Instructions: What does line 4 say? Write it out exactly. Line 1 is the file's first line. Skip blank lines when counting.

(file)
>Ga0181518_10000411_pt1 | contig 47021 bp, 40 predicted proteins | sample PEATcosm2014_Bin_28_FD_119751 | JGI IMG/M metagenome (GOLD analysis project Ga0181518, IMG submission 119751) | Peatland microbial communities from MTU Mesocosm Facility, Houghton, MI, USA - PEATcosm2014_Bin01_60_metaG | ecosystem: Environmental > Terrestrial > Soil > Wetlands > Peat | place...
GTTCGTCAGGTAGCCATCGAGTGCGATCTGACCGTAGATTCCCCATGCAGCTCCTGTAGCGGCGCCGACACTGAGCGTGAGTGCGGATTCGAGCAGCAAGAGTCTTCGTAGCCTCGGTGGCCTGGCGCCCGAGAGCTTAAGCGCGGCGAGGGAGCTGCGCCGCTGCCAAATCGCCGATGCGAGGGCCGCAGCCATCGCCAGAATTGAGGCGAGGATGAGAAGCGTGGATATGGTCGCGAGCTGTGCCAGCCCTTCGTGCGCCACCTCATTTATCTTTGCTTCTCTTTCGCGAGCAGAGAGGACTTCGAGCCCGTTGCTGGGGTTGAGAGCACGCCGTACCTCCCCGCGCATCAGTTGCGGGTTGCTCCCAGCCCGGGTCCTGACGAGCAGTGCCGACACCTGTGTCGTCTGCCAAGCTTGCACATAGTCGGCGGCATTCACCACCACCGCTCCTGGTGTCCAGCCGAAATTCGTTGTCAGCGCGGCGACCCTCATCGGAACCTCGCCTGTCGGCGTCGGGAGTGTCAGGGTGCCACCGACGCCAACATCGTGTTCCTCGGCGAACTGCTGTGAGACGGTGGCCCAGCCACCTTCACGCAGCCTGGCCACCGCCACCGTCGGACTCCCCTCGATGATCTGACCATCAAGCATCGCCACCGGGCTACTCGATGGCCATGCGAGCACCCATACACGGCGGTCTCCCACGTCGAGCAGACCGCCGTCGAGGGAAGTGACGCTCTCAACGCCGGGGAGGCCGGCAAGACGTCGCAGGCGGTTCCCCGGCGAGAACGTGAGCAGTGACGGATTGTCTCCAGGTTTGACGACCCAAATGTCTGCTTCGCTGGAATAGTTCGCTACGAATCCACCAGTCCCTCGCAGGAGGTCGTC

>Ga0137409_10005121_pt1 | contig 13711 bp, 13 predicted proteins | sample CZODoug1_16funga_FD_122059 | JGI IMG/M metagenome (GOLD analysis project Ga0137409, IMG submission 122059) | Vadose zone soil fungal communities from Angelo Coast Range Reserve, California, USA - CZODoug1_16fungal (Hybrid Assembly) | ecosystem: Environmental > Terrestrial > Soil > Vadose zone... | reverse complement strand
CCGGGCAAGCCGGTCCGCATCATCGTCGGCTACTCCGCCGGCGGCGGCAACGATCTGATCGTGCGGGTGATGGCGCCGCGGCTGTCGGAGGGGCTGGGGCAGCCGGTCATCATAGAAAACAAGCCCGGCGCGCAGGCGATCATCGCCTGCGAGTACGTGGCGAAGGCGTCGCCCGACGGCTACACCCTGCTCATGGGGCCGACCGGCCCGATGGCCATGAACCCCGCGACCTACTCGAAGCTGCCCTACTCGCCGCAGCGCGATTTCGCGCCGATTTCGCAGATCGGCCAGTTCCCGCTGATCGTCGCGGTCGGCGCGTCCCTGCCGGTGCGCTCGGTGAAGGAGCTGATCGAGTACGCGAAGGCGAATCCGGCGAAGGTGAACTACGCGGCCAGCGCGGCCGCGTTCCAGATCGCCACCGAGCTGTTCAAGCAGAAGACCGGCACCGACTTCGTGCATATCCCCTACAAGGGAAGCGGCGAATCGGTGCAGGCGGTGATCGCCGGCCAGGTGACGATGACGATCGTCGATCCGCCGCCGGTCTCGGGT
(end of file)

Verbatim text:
CCGGGCAAGCCGGTCCGCATCATCGTCGGCTACTCCGCCGGCGGCGGCAACGATCTGATCGTGCGGGTGATGGCGCCGCGGCTGTCGGAGGGGCTGGGGCAGCCGGTCATCATAGAAAACAAGCCCGGCGCGCAGGCGATCATCGCCTGCGAGTACGTGGCGAAGGCGTCGCCCGACGGCTACACCCTGCTCATGGGGCCGACCGGCCCGATGGCCATGAACCCCGCGACCTACTCGAAGCTGCCCTACTCGCCGCAGCGCGATTTCGCGCCGATTTCGCAGATCGGCCAGTTCCCGCTGATCGTCGCGGTCGGCGCGTCCCTGCCGGTGCGCTCGGTGAAGGAGCTGATCGAGTACGCGAAGGCGAATCCGGCGAAGGTGAACTACGCGGCCAGCGCGGCCGCGTTCCAGATCGCCACCGAGCTGTTCAAGCAGAAGACCGGCACCGACTTCGTGCATATCCCCTACAAGGGAAGCGGCGAATCGGTGCAGGCGGTGATCGCCGGCCAGGTGACGATGACGATCGTCGATCCGCCGCCGGTCTCGGGT